No one looked more forward to the screen adaptation of Tank Girl more than me; by the time it rolled around I'd been a Tank Girl fan for some time. The Jamie Hewlett/Alan Martin print creation had exploded all over my brain, delighting me with its irreverence and its non-linear, post-apocalyptic, punk-psychedelic ludicrousness.

A lot of people were disappointed with the film, and rightly so: it was really hard to bring Tank Girl's world to life, and the plot seemed to only draw minuscule elements from the Hewlett/Martin comics. One thing was distinctly right about the film, though, and that was the casting of Lori Petty in the lead role. She was a great fit for Tanky's boots, and she was as gorgeous and in-your-face as any performer could ever hope to be in that part.

My love of Tank Girl --on the page or on the screen-- boils down to one thing, essentially. Okay, two: she doesn't base what she does on the opinions or potential negative reactions of others and two, her interests and activities don't fall along gender-constructed lines. Tanky likes lipstick and beer. She has breasts and she blows shit up. She is enthusiastic and profane and sassy and loyal and clever. Tank Girl can take a punch...or two or ten; she can handle a couple of buckets of dirt being kicked over on her. She loves a good song-and-dance number and doesn't give a shit about dying.

In short, Tank Girl does whatever the fuck she wants based on an internal compass and damn the consequences. If you're on her side, you find trouble and adventure. If you're not on her her side, you find a turret aimed at your nethers or a boot on your neck. Either way, she is cackling and egging the action on.--Jett Superior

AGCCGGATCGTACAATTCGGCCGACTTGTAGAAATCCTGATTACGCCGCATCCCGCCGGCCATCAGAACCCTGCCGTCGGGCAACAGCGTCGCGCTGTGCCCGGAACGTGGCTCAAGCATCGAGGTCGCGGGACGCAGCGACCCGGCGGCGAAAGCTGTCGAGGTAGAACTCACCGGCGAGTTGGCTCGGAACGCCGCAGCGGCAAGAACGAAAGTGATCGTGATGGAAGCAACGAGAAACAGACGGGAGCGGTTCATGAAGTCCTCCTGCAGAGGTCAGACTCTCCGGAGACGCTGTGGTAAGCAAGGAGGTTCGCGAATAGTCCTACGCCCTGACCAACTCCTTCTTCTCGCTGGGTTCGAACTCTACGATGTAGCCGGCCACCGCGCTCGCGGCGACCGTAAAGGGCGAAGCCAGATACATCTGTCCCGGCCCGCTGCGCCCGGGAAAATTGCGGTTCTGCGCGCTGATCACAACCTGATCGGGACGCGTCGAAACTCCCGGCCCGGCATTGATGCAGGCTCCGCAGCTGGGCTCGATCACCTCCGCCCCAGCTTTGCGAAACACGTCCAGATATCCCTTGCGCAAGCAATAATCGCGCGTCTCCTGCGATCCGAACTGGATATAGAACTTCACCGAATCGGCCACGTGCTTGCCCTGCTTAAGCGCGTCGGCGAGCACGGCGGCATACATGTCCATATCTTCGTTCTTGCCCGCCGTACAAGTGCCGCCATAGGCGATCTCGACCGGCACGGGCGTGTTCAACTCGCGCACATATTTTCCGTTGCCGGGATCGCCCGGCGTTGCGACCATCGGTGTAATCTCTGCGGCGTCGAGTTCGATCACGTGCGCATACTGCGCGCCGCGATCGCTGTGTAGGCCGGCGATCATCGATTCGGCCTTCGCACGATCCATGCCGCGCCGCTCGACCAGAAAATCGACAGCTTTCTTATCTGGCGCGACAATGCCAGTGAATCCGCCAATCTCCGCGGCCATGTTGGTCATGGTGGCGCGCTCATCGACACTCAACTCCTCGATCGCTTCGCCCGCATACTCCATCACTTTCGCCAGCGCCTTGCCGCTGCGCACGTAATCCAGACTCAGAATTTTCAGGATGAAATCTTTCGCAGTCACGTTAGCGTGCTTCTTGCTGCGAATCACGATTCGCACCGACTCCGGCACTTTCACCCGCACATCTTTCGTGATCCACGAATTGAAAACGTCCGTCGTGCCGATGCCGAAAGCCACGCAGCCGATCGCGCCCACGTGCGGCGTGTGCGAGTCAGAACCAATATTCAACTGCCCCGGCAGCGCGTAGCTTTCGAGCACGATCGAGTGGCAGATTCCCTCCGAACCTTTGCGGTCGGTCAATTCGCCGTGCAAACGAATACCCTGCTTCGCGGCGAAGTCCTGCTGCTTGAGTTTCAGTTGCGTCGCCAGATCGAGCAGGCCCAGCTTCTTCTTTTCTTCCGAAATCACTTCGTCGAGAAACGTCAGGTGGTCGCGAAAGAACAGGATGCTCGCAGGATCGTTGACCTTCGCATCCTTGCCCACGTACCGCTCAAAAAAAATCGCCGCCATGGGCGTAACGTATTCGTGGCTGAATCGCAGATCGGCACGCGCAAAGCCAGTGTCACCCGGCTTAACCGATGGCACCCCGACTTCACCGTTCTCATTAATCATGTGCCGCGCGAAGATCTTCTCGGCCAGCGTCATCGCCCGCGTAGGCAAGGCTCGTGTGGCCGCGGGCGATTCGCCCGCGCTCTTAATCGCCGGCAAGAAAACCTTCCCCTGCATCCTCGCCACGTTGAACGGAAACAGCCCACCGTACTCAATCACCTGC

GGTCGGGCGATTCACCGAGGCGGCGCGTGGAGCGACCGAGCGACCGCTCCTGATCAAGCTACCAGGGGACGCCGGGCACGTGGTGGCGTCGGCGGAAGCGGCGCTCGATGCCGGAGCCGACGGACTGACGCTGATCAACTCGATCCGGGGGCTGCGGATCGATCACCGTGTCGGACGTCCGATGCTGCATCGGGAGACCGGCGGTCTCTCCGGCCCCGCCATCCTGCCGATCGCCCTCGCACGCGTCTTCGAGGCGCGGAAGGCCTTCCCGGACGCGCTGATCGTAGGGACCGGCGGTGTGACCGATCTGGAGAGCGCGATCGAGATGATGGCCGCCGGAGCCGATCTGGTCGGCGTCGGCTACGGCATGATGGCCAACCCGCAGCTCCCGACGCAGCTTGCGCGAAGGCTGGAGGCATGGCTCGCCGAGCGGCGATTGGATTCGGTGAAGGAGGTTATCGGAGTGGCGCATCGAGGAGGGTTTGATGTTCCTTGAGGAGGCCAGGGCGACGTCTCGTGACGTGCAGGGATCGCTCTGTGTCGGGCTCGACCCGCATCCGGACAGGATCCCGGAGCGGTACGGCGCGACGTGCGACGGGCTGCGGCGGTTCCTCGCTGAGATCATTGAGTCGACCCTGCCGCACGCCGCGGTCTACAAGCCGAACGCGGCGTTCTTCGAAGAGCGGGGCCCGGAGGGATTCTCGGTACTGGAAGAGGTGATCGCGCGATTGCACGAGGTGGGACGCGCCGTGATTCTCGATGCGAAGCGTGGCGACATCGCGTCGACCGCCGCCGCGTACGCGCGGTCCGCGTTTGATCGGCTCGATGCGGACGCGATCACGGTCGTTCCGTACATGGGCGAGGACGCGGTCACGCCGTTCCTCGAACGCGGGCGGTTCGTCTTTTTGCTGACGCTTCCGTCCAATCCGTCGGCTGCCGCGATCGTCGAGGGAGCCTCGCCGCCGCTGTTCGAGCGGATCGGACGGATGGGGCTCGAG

3. The Bride, Kill Bill: Vol. I & II

I've always been a huge fan of Tarantino movies. He and I clearly share a love of many things, like spaghetti westerns, martial arts films, and obscure but awesome musical interludes. He also has a spectacular grasp of snappy dialog and stylized violence, and when he wrapped one of my favorite actresses in a yellow jumpsuit and tossed her a samurai sword, I had a sneaking suspicion I was going to like what I saw.

Beatrix Kiddo, aka Black Mamba, aka The Bride, kicks so much ass it's ridiculous. OK, it helps that she's a highly-trained assassin and master of the Five-Point Exploding Heart Technique. But seriously, her awesomeness, like her style, cannot be summed up in words. She defeats a gang of 88 swordsman and a sadistic school girl armed with a meteor hammer, all after surviving a head-shot and four years in a coma. She is buried alive in a grave, but is so highly trained that not only does she escape with the power of her fingertips but uses those same fingertips to blind the chick from Splash. And only then does she start to pursue her former lover/employer, who happens to be... you guessed it... an assassin and master of kung fu.

Say what you will about The Bride, but you have to admire her persistence.

She's not a mindless killer, of course. She is a woman betrayed, seeking vengeance, redemption, and closure on the life she once had. Her dream was always to retire and take up a simple life with a family of her own, something that was taken away from her. And she eventually achieves it, if via somewhat different methods than you and I might. But hey, you think differently when you wield a god damn Hattori Hanz┼Ź sword.--CroutonBoy